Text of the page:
The Underground Railroad In Eastern North Carolina

Dismal Swamp canalHotel  de Afrique

The Dismal Swamp canal is lined by a wall of trees and vines. At Hatteras, the memorial remembers Hotel de Afrique.

If you can cross the creek to Roanoke Island, you will find “safe haven.”

And with this encouragement, hundreds of slaves streamed into Roanoke Island in eastern North Carolina, looking for freedom. Now, this site along with hundreds of others is part of the Underground Railroad Network to Freedom program.

No one place tells the complete story of the Underground Railroad movement. As the website states, the National Park Service coordinates preservation and education efforts nationwide and integrates local historical places, museums, and interpretive programs associated with the Underground Railroad into a mosaic of community, regional, and national stories.

The Underground Railroad was not underground and was not a system of railroad tracks. Rather, it consisted of a network of people, routes, and safe houses used by black slaves to escape to freedom in the North and Canada. The conventional scene of the Underground Railroad movement is that of slaves fleeing Kentucky to find freedom and refuge in Ohio. Yet, traveling to eastern North Carolina, I found several Network to Freedom sites.

Dismal Swamp

Way before the Civil War, slaves escaped into the Dismal Swamp located in northeastern North Carolina and southeastern Virginia. Between 1793 and 1804, black labor was used to dig the Dismal Swamp Canal completely by hand. As a result, slaves were so familiar with the swamp that the the area became a haven for runaways. It was a rugged route full of insects, snakes, black bears, and bobcats. Not a place you’d want to be alone without knowing where you were. The Dismal Swamp Canal, the oldest operating built waterway in the United States, is still used by pleasure boats.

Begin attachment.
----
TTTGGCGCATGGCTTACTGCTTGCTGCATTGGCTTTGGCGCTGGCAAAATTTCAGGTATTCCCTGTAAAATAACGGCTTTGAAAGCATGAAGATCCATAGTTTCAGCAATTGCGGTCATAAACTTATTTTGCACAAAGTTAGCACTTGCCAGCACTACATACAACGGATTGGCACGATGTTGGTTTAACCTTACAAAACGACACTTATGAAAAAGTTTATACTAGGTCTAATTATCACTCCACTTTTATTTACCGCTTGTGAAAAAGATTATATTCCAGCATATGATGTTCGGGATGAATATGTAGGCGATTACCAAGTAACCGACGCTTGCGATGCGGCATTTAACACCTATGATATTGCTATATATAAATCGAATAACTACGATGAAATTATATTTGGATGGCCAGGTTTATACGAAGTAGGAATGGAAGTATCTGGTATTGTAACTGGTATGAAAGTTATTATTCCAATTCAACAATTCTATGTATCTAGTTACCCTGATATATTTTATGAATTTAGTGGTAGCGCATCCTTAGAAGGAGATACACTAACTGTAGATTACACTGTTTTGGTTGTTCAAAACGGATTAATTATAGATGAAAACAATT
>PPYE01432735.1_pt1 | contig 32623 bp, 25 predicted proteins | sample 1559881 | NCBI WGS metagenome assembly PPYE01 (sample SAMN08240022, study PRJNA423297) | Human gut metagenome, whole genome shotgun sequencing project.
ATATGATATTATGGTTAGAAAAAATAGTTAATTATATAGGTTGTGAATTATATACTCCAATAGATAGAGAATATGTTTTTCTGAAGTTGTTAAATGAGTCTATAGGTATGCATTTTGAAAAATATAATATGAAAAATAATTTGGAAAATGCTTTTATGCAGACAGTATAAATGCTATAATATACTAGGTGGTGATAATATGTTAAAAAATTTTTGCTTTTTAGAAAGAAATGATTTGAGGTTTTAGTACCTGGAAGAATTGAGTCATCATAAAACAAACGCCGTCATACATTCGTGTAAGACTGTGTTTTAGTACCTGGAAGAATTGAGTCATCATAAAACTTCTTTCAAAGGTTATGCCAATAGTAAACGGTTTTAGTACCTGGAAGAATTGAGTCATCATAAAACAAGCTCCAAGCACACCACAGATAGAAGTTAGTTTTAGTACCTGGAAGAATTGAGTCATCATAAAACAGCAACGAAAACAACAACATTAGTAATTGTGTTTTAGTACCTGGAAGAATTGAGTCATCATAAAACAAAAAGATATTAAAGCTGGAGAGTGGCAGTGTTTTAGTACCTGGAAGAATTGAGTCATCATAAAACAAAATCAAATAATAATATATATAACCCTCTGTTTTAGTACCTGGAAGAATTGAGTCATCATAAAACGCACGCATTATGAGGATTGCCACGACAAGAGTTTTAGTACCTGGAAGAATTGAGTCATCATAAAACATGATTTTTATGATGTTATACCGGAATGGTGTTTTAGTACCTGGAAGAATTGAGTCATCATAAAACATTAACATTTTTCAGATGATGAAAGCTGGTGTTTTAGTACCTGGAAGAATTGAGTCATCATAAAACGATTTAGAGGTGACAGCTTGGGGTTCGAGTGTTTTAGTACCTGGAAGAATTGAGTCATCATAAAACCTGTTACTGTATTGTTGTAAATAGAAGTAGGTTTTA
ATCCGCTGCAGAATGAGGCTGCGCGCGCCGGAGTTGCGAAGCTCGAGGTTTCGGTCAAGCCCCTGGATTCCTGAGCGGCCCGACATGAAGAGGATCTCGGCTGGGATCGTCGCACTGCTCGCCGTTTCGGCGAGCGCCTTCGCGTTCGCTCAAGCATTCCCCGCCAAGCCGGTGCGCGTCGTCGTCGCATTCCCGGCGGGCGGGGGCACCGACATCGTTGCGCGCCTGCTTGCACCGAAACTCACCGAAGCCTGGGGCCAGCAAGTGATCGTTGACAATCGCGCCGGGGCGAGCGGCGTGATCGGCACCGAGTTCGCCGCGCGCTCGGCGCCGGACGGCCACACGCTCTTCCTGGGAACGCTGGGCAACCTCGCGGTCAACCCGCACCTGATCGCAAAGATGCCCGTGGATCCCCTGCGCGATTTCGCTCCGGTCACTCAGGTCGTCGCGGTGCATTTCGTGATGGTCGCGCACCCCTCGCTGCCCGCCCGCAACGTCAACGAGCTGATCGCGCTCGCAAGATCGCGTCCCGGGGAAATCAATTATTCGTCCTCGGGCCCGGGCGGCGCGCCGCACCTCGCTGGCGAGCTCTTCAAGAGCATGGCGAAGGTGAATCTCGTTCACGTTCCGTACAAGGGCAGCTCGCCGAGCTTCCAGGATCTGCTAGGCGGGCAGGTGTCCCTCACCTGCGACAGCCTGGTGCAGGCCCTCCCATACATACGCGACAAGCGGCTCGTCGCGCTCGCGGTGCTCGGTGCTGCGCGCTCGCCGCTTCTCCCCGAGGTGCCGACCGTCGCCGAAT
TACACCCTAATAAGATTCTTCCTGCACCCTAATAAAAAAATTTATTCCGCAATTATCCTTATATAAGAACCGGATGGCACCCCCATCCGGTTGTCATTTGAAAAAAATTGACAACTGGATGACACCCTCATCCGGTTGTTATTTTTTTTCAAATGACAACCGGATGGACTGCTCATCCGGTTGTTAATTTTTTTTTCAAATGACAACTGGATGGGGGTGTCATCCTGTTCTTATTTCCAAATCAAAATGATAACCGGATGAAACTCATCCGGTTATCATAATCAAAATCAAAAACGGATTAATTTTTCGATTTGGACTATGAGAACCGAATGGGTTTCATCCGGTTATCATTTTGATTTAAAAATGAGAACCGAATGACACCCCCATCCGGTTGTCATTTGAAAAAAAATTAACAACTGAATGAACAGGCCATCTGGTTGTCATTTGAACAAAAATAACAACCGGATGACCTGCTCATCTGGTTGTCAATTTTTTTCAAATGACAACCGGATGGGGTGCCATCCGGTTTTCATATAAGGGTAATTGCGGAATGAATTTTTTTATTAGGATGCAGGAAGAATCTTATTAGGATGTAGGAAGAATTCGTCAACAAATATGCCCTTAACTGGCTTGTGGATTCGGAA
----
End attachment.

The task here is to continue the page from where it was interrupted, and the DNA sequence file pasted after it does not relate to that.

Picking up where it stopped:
Today, you can walk in Dismal Swamp State Park to understand how rough it would be to find your way in the swamp. If you take the wide flat Canal Road, a walking and biking trail from the visitor center, you’ll feel the vines, trees, and bushes closing in. Walking the Supple Jack Trail, you can hardly see the sky for all the vines entangled through trees and bushes. The sides of the trail look impassable and threatening.

The Dismal Swamp may have harbored the largest maroon, or fugitive, colony in the United States, runaways who lived deep in the swamp. Others used the Dismal, as it’s referred to, as a resting place before moving further north.

A copy of the certificate that notes the Dismal Swamp is part of the Underground Railroad network is displayed in the visitor center. It states in part that the Dismal Swamp makes a significant contribution to the understanding of the Underground Railroad history.

Elizabeth City

A little further south, the Elizabeth City waterfront has a large plaque proclaiming its inclusion in the Underground Railroad network. The Pasquotank River in the city is the first river to receive this designation. Slaves traveled to reach Elizabeth City and then escaped on ships heading north or south to the West Indies. Some runaways were able to go as far as Hawaii.